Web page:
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Sesshin with Sasaki Roshi

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At 101 years of age, Joshu Sasaki Roshi is still teaching his unique brand of Zen. Michael Haederle offers us a rare look at this enigmatic master.


“You may hear bursts of gunfire or explosions during this sesshin,” the sign read. That gave me pause. Formal Rinzai Zen practice with Joshu Roshi was always intense, but gunplay had never before been part of the equation. As I read on, I realized that a movie was being shot in the neighborhood. It figured. Here in LA, reality and illusion mingle effortlessly.

I had come to Rinzai-ji, the home temple of Kyozan Joshu Sasaki Roshi’s network of Zen centers and monasteries, to participate in a seven-day sesshin marking the forty-sixth anniversary of his arrival in the U.S. Forty students were converging from as far away as Austria to practice with the 101-year-old teacher.

Although he has taught thousands, Joshu Roshi remains an enigma in the West. He has published little of his teaching, and he seldom speaks in public, apart from the teisho, the talks he delivers during his sesshins. Because he regards encounters with journalists (and everyone else, for that matter) primarily as teaching opportunities, in interviews he seldom talks about himself, preferring to keep the focus on Zen practice. None of this appears to concern him. He was firming up his teaching schedule for the rest of the year. “I have no plan [for retirement],” he tells me. “Of course, I have no plan, period. There is no word, ‘retirement,’ as far as I’m concerned.” Lately, though, he has been saying he will live to be 128.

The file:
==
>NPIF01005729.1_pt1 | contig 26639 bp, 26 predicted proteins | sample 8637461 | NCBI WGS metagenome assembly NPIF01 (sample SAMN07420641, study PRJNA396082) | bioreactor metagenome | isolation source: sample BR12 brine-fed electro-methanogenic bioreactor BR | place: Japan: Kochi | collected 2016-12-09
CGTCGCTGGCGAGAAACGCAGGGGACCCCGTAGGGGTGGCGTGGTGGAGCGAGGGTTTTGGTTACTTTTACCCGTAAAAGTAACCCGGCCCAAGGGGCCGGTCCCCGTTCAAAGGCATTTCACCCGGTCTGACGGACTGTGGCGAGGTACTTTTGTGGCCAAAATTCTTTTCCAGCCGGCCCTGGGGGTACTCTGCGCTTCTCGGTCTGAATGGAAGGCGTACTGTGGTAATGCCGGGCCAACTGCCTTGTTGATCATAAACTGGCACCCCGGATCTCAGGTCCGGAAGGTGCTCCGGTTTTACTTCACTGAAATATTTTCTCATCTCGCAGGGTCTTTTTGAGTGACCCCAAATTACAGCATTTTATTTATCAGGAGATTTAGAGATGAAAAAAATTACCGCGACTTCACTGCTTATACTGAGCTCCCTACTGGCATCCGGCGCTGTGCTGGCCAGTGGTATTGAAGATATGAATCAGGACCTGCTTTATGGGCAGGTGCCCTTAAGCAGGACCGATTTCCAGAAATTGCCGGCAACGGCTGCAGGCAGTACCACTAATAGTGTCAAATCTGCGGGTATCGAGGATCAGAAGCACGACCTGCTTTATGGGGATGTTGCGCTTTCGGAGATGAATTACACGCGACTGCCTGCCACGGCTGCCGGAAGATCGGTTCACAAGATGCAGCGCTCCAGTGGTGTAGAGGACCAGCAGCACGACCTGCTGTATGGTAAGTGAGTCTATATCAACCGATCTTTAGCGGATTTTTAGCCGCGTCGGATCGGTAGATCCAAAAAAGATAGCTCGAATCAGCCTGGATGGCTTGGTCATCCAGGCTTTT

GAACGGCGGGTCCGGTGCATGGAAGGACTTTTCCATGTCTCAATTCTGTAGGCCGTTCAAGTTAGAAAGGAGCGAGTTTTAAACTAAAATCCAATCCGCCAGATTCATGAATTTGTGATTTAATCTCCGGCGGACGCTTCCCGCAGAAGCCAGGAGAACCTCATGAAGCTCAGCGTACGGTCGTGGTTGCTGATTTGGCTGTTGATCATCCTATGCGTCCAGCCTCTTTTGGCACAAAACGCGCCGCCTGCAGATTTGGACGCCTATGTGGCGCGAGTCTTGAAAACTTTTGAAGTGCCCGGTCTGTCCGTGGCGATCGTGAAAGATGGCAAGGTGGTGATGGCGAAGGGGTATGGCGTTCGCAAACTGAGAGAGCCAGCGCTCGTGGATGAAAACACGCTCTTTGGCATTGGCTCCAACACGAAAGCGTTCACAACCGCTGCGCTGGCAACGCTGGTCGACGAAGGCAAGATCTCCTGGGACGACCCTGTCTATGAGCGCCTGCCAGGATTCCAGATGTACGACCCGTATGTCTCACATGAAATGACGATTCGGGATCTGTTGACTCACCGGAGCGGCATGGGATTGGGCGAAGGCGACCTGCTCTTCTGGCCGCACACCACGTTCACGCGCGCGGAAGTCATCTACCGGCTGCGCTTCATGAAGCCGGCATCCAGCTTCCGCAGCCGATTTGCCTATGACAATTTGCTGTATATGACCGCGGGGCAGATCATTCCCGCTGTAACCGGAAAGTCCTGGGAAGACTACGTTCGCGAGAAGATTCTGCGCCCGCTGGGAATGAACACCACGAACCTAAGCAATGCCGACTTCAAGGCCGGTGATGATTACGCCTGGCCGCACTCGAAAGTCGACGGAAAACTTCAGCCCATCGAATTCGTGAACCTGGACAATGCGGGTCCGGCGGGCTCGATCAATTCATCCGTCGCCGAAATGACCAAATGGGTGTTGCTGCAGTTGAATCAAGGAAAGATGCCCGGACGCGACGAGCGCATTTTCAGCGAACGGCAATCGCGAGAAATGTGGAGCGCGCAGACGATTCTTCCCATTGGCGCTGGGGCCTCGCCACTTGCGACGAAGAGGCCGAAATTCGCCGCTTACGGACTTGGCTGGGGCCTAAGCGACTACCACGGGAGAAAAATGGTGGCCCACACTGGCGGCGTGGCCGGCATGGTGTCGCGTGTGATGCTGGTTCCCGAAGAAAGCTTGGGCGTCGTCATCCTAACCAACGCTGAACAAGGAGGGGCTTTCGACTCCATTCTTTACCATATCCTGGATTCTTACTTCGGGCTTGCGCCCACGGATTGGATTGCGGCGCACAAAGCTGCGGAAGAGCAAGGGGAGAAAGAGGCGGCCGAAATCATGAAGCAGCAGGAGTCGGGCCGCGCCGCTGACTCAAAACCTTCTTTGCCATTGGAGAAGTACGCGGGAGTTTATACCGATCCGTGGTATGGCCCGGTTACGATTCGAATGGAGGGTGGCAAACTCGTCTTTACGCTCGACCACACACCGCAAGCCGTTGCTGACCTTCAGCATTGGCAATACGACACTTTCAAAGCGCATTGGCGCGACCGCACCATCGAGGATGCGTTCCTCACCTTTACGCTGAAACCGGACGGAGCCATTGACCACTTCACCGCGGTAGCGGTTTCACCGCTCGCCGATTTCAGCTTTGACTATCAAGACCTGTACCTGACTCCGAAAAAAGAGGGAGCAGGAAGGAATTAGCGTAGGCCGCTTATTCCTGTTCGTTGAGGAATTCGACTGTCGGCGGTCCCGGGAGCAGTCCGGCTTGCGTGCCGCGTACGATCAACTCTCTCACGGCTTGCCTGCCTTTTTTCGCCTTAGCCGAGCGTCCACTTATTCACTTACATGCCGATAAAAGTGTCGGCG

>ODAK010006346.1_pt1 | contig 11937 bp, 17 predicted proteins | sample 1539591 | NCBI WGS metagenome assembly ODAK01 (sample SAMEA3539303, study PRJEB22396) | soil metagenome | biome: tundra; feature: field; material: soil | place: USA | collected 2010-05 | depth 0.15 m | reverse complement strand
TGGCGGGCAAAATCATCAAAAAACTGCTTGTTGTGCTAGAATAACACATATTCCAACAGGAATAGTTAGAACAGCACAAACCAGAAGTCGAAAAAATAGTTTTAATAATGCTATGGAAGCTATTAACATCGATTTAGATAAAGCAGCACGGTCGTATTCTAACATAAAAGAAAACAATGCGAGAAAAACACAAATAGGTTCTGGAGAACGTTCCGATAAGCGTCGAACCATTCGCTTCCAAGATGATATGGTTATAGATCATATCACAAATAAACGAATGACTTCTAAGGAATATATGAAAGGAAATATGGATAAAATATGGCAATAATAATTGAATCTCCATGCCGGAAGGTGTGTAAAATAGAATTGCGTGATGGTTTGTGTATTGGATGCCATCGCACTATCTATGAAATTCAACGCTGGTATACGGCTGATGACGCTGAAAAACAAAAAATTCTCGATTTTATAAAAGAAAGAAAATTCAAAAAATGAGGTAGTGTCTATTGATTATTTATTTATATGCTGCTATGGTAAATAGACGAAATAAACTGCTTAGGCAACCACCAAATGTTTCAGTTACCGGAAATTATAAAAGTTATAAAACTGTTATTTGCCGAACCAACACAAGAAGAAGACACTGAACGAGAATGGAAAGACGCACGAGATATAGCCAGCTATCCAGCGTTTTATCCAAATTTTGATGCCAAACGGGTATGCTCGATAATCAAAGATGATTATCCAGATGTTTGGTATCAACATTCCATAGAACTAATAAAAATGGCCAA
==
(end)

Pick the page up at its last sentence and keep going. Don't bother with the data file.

Sesshin, which in Japanese literally means, “gathering the mind,” is a staple of Zen practice. It is a physically and mentally demanding period of intense zazen (sitting Zen meditation) coupled with regular meetings with the teacher. Joshu Roshi continues to lead eighteen or more sesshins a year, a pace that challenges even his most dedicated students.

“He has no dharma successor and he lives to teach,” says Seiju Bob Mammoser, the priest who was serving as the administrator for this sesshin. “It’s like if you have a child and you see he’s suffering because he’s caught on some foolish thing, and you want him to change. Roshi sees we’re suffering a lot, needlessly, and he’s trying to help us understand that.”


As we arrived for the Sunday-afternoon chanting session that would kick the sesshin off, I greeted old friends and introduced myself to people I hadn’t met before. The setting was pure Southern California. The zendo was an eighty-year-old building modeled on a Spanish mission church, with whitewashed masonry walls and a high ceiling made of massive exposed wood beams. The surrounding streets were lined with stately hundred-foot palm trees, and a subtle floral fragrance wafted on the placid breeze.

I’d never sat a sesshin at Rinzai-ji, but I knew more or less what to expect. We would rise at 3:00 a.m. for chanting, followed by four twenty-five-minute periods of zazen as students went one by one to sanzen, a private interview with the teacher. After a formal breakfast, Roshi would deliver an hour-long teisho, followed by more zazen and sanzen. Another round of chanting, zazen, and sanzen would follow in the afternoon and again in the evening before we retired, sometime after 9:00 p.m. We would do this for seven days in a row, not speaking the entire time.